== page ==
One of the reasons teambuilding has gotten a bad wrap is because many times it happens at the surface. Just because people are in the same room doing the same activity does not mean there is anything being built. To truly create something better, a structure has to be torn down so the new and improved version can stand in its place. This is what makes teambuilding effective – tearing away the façade to take a look at the beams and studs in order to improve the structure.
Here are four techniques for clearing away the pretenses to get to what really matters for a teambuilding event.
1. Dig deep. Picking the fruit off the tree does not change the seeds. The Facilitator must fully understand team issues, not just the symptoms. What is visible to the outside world provides good clues, but getting to the root cause of the problem is necessary to make a change. Keep asking questions to get to the root cause of issues.
2. Talk with lots of people. As the program is being designed, talk with as many stakeholders as possible. This of course includes the team leader and as many team members as possible. It also includes anyone who affected by the team’s performance – internal customers, other teams that rely on their decisions or performance, even external customers. Not only will you learn more about what’s going on with the team, you will likely find your ‘measure of success’ to determine if the program was successful. Be open and willing to set aside your prepared questions; set aside your own assumptions during this process.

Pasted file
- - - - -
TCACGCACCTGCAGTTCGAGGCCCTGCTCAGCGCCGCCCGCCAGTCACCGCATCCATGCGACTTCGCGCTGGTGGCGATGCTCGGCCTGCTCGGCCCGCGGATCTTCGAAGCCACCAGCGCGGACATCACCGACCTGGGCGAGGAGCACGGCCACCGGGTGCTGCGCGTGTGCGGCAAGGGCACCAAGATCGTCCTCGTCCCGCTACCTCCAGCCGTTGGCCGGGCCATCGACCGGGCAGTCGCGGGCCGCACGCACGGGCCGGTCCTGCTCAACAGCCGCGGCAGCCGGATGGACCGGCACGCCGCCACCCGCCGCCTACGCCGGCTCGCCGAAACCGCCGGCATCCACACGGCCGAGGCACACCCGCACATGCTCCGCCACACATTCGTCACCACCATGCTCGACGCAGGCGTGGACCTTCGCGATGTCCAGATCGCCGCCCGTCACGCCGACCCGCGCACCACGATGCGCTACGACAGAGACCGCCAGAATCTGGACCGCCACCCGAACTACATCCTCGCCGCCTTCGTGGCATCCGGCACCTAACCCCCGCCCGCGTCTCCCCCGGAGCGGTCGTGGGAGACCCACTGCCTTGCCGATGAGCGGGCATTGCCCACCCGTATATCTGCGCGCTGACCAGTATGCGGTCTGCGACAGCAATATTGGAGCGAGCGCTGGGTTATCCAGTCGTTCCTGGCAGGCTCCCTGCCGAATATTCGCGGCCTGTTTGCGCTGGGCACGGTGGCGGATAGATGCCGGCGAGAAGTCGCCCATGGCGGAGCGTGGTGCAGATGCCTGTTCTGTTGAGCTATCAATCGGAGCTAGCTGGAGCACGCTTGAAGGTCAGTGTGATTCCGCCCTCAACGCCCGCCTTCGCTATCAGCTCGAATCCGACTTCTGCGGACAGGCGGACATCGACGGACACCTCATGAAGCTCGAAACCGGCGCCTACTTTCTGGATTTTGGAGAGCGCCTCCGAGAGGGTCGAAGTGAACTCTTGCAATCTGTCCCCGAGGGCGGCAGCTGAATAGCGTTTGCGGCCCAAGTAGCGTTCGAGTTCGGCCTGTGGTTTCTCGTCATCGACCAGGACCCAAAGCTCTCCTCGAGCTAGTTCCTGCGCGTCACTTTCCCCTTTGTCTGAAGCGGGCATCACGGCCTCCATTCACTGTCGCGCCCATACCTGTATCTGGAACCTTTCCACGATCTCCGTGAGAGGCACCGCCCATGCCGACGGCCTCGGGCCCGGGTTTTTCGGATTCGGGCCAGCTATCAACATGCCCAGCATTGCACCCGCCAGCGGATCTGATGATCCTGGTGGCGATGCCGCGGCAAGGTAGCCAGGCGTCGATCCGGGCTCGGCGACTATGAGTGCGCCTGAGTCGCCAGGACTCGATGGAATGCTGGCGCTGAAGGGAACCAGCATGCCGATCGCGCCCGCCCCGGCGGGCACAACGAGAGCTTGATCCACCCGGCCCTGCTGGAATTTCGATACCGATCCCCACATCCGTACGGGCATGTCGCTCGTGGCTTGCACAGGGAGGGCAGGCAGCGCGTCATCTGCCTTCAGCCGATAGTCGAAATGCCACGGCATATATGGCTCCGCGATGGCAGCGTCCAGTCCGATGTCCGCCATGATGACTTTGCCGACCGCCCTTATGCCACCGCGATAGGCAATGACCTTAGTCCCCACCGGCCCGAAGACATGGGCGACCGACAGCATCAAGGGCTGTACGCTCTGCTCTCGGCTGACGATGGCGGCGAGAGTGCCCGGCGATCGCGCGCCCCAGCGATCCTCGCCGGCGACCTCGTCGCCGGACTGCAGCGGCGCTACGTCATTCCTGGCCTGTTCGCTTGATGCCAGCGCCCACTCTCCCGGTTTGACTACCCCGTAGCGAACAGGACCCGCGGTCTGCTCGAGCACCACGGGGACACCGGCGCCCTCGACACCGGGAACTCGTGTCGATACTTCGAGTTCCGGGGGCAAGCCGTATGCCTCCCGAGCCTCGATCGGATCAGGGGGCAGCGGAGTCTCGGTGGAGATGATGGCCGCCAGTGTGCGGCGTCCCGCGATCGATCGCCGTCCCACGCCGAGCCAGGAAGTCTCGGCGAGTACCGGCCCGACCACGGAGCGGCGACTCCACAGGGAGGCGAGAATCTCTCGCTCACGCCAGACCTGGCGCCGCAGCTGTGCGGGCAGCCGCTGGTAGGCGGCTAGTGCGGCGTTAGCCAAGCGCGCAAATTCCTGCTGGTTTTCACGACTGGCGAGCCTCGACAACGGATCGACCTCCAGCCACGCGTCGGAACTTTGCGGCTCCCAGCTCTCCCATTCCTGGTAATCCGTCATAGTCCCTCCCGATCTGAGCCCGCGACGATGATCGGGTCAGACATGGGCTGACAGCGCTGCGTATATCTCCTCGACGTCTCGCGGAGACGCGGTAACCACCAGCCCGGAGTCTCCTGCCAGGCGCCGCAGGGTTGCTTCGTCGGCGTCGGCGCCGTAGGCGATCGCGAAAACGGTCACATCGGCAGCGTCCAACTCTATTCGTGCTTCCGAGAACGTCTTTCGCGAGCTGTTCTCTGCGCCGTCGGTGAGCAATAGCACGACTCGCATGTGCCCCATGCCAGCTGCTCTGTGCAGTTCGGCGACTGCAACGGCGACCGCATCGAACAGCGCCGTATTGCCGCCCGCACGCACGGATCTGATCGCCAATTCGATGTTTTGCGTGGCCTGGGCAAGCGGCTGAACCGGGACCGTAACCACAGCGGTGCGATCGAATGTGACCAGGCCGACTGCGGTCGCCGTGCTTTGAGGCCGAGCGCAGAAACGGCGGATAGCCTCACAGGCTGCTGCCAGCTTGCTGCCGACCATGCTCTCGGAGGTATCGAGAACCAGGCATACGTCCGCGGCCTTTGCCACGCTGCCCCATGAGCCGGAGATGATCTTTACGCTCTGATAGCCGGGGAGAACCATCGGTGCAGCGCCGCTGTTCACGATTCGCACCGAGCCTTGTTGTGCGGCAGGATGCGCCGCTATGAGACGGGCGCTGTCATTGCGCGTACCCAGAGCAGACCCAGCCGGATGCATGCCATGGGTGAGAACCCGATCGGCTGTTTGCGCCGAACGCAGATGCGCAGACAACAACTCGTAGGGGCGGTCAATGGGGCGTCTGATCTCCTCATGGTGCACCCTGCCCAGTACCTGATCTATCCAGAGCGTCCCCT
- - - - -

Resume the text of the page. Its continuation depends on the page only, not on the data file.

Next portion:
3. Play full out. Everyone is responsible for a productive team program: The team leader must be willing to allow time and space to talk about what is not working with the team, even if the conversation gets uncomfortable. During the program, every participant needs to play full out and be open to new ideas. The Facilitator must be willing to bring the elephants into the room and know how to handle them. If people are speaking openly and honestly, there’s a good chance that conflict will surface. Brushing up on your conflict management skills is a good idea!
4. Get commitment. Once participants have talked openly and honestly about what is and what is not working with the team, the stage is set to solicit input from the group on how to make things better. Everyone must be heard before being asked to take steps forward. Even if the step is small, it’s important that everyone gets on board with at least one commitment. Ideally, this will be documented before the group leaves the room, with a plan to reinforce the agreement long after the day has ended.
Teambuilding is not just an event, it is an ongoing process. Programs are a great way to kick start an open dialogue and shift team norms, and the conversation must continue at every level to continuously work toward better results.